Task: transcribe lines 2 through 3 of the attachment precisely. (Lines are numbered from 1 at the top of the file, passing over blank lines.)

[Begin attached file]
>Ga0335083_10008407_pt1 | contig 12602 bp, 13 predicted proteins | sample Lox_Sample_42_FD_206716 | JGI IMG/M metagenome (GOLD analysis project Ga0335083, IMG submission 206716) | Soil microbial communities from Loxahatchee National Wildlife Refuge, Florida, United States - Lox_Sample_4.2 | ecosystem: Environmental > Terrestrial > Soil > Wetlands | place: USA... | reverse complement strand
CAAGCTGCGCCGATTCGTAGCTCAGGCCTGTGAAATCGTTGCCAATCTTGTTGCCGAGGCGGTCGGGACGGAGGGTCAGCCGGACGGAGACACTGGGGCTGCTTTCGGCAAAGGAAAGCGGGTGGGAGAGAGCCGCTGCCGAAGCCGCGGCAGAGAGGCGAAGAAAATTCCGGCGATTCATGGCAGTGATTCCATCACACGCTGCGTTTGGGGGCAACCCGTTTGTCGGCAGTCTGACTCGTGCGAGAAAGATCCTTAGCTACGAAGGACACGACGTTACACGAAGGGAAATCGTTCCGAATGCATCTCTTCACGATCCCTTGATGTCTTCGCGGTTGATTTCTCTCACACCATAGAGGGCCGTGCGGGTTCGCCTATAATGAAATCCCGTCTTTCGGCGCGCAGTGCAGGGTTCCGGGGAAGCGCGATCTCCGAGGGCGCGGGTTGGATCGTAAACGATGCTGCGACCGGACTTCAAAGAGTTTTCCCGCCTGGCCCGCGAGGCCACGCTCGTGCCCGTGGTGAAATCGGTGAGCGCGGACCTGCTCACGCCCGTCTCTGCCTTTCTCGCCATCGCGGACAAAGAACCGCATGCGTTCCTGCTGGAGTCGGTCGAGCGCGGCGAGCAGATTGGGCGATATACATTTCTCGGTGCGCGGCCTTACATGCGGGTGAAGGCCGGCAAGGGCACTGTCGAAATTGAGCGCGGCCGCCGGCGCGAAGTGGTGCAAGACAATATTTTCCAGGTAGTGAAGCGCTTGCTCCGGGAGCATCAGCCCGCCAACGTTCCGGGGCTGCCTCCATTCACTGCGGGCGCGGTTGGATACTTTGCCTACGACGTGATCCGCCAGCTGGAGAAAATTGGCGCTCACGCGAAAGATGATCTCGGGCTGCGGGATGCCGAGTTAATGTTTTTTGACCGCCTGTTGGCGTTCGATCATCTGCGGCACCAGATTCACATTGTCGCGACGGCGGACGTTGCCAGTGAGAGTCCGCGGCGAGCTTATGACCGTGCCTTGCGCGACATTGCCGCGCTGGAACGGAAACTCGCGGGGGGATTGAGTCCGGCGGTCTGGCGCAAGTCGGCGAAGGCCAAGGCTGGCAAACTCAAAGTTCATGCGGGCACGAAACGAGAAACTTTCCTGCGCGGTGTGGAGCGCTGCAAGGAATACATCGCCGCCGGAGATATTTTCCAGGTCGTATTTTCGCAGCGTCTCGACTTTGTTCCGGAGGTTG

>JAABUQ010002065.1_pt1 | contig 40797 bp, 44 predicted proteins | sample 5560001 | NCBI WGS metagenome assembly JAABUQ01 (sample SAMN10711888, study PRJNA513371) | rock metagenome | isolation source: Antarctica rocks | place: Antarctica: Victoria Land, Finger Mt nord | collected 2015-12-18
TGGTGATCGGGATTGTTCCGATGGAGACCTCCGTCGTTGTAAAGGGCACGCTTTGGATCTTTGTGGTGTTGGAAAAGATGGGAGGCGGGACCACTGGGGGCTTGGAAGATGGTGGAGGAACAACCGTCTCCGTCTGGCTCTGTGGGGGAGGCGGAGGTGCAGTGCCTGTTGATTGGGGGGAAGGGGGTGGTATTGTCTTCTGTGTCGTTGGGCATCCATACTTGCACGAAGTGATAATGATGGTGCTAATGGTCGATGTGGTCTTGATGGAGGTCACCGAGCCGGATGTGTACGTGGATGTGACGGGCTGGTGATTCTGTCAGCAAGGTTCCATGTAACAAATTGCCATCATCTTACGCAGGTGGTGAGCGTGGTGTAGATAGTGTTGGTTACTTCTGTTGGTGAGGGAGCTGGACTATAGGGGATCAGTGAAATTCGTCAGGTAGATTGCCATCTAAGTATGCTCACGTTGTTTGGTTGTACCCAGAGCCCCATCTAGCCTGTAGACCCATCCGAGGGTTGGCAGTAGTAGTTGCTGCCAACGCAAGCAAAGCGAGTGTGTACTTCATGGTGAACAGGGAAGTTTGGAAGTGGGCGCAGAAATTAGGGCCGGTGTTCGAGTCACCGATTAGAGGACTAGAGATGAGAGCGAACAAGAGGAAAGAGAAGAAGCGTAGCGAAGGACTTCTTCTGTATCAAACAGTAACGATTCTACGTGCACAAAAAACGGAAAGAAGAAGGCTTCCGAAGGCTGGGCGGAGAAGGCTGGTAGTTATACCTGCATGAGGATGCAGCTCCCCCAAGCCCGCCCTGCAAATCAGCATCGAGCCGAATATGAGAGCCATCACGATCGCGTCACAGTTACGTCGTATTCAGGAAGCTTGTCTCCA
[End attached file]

CAAGCTGCGCCGATTCGTAGCTCAGGCCTGTGAAATCGTTGCCAATCTTGTTGCCGAGGCGGTCGGGACGGAGGGTCAGCCGGACGGAGACACTGGGGCTGCTTTCGGCAAAGGAAAGCGGGTGGGAGAGAGCCGCTGCCGAAGCCGCGGCAGAGAGGCGAAGAAAATTCCGGCGATTCATGGCAGTGATTCCATCACACGCTGCGTTTGGGGGCAACCCGTTTGTCGGCAGTCTGACTCGTGCGAGAAAGATCCTTAGCTACGAAGGACACGACGTTACACGAAGGGAAATCGTTCCGAATGCATCTCTTCACGATCCCTTGATGTCTTCGCGGTTGATTTCTCTCACACCATAGAGGGCCGTGCGGGTTCGCCTATAATGAAATCCCGTCTTTCGGCGCGCAGTGCAGGGTTCCGGGGAAGCGCGATCTCCGAGGGCGCGGGTTGGATCGTAAACGATGCTGCGACCGGACTTCAAAGAGTTTTCCCGCCTGGCCCGCGAGGCCACGCTCGTGCCCGTGGTGAAATCGGTGAGCGCGGACCTGCTCACGCCCGTCTCTGCCTTTCTCGCCATCGCGGACAAAGAACCGCATGCGTTCCTGCTGGAGTCGGTCGAGCGCGGCGAGCAGATTGGGCGATATACATTTCTCGGTGCGCGGCCTTACATGCGGGTGAAGGCCGGCAAGGGCACTGTCGAAATTGAGCGCGGCCGCCGGCGCGAAGTGGTGCAAGACAATATTTTCCAGGTAGTGAAGCGCTTGCTCCGGGAGCATCAGCCCGCCAACGTTCCGGGGCTGCCTCCATTCACTGCGGGCGCGGTTGGATACTTTGCCTACGACGTGATCCGCCAGCTGGAGAAAATTGGCGCTCACGCGAAAGATGATCTCGGGCTGCGGGATGCCGAGTTAATGTTTTTTGACCGCCTGTTGGCGTTCGATCATCTGCGGCACCAGATTCACATTGTCGCGACGGCGGACGTTGCCAGTGAGAGTCCGCGGCGAGCTTATGACCGTGCCTTGCGCGACATTGCCGCGCTGGAACGGAAACTCGCGGGGGGATTGAGTCCGGCGGTCTGGCGCAAGTCGGCGAAGGCCAAGGCTGGCAAACTCAAAGTTCATGCGGGCACGAAACGAGAAACTTTCCTGCGCGGTGTGGAGCGCTGCAAGGAATACATCGCCGCCGGAGATATTTTCCAGGTCGTATTTTCGCAGCGTCTCGACTTTGTTCCGGAGGTTG

>JAABUQ010002065.1_pt1 | contig 40797 bp, 44 predicted proteins | sample 5560001 | NCBI WGS metagenome assembly JAABUQ01 (sample SAMN10711888, study PRJNA513371) | rock metagenome | isolation source: Antarctica rocks | place: Antarctica: Victoria Land, Finger Mt nord | collected 2015-12-18